When you're not shooting, your trigger finger should rest alongside the frame above the trigger guard or trigger. Any part of your body should never touch the trigger until you are ready to shoot.

Consider that you are preparing to shoot with a shotgun. Regardless of whether you are left- or right-handed, as soon as you grab the gun, place your trigger finger on the side and hold it until you are prepared to fire.

Trigger finger discipline

b. For firing

Once you have aligned your sights on the target and decided to fire, only then should you place your trigger finger inside the trigger guard and onto the trigger. Squeeze the trigger smoothly and evenly until the round is discharged, then return to your original trigger finger position alongside the frame. It would help if you never placed your trigger finger inside the trigger guard until you aligned your sights on the target and decided to fire.

If you're using a semi-automatic weapon, keep in mind that after each shot, you will need to release the trigger completely before pulling it again for the next shot. If you don't do this, you risk damaging your gun or causing a malfunction.

Note that there are two types of triggers: single-stage and two-stage. The pulling pressure of a single-stage trigger remains constant throughout. The take-up stage, also known as slack, and the wall stage, where the trigger breaks the cartridge, are the two stages of a two-stage trigger. It's a sensible move to "dry fire" before ever firing it to know the outcome for all the trigger variations.

It's crucial to keep in mind that trigger discipline continues after the initial shot is fired. Your trigger finger must return to its resting position on the gun's frame if the next shot is not required.

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Ultimate rules to follow

You can prevent negligent discharges by following these four trigger discipline rules at all times.

#1: Act as if all guns are fully loaded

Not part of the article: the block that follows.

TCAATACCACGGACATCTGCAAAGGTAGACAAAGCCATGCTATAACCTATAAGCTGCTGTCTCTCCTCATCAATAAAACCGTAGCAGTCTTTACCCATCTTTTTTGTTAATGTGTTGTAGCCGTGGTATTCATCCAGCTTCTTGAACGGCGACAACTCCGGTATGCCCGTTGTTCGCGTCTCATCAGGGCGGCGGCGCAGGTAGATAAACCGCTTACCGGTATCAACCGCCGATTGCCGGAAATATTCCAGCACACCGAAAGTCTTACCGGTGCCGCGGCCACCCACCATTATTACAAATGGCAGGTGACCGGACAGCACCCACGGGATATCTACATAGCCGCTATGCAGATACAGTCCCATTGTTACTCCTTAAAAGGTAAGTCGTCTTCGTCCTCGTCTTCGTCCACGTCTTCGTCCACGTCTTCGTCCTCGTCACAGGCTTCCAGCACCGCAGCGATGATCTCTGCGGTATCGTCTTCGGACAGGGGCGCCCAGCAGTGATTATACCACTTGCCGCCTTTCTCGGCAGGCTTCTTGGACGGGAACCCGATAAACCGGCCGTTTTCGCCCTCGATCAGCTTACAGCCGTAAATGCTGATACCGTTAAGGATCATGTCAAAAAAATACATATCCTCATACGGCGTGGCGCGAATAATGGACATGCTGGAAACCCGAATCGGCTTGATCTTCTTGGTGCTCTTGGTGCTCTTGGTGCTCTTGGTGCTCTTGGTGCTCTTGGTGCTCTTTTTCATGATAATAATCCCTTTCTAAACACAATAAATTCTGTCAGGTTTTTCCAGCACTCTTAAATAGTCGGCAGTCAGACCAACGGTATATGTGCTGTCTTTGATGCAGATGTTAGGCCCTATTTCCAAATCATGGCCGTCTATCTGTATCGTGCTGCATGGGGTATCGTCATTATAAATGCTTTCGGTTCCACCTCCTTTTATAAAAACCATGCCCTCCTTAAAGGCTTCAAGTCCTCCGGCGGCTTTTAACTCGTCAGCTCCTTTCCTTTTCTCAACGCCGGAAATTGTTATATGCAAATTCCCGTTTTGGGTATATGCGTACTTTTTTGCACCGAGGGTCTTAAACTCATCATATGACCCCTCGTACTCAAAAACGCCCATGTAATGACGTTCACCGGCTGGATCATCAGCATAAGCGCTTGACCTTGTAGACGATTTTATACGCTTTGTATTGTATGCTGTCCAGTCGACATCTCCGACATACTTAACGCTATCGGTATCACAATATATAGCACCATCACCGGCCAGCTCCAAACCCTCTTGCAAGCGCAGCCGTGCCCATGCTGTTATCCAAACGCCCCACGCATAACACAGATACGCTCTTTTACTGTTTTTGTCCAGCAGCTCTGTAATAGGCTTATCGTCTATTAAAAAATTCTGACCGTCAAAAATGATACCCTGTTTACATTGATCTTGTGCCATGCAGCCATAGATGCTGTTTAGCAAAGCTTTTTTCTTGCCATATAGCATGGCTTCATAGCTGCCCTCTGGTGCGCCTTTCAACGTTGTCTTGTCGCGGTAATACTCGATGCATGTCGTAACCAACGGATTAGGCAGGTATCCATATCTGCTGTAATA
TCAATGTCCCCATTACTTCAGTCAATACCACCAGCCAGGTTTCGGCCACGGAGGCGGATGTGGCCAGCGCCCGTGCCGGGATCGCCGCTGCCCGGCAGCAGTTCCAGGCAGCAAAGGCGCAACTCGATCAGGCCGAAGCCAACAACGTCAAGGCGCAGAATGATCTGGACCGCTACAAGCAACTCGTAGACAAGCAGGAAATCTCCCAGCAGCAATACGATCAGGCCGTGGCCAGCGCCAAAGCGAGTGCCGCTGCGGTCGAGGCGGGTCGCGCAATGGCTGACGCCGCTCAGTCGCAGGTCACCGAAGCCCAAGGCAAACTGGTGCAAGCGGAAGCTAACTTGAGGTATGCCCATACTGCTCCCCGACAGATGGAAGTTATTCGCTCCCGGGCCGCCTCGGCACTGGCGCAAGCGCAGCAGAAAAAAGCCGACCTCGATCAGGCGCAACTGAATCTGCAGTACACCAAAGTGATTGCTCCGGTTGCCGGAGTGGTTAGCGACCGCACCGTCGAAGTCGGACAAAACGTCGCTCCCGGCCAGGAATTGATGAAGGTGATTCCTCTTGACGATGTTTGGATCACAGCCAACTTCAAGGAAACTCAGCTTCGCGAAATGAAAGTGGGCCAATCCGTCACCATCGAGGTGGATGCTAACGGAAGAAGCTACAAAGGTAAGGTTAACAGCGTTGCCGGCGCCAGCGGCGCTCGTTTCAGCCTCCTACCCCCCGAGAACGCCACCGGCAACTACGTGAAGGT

This exists to prevent any lethal accidents. It would help if you always perceive that a gun was loaded until you have checked and confirmed that it is unloaded. Don't take in anyone's words so easily, even your memory. Trust is needed, but when it comes to firearms, the trust may cause high-cost consequences regrettably.

First, remove all ammunition from the area to check if a gun is loaded. Then, open the action and inspect the chamber, magazine well, and feed lips to ensure no rounds are present. Make sure the slide is removed to check its underneath. There might still have one ammo active. Finally, dry fire the weapon to ensure there is no round in the chamber.

Only once you have completed these steps should you proceed to handle the gun.

#2: Never point a gun at anything within your target

You should never point a gun at anything you are unwilling to destroy. This rule exists to prevent accidental shootings. Even if you know that a gun is unloaded, you should never point it at anything you do not want to shoot.

If you pay close attention throughout a competition, you'll note that these participants always keep their muzzles aimed downrange, even when running. This is only one of many real-world scenarios where shooters can be seen to abide by the rule.

This rule also applies when you are cleaning your gun. You should always clean your gun in a well-ventilated area and point the muzzle safely. Some people say that you should always point the gun in a safe direction, but this is not always practical. For example, if you are cleaning your gun on a table, it is not always possible to point the muzzle in a safe area. In this case, you should point the muzzle downrange or into an unloaded firearm pointed in a safe direction.

#3: Fingers on only if you are ready to fire

This rule has been discussed along the blog, so you know how to do this properly.

In general, you should refrain from putting your fingertip on the trigger guard because it could fumble and land back on the trigger. Instead, rest your finger on the frame or receiver, preferably far from other controls like the safety or magazine release, and keep it away from the trigger.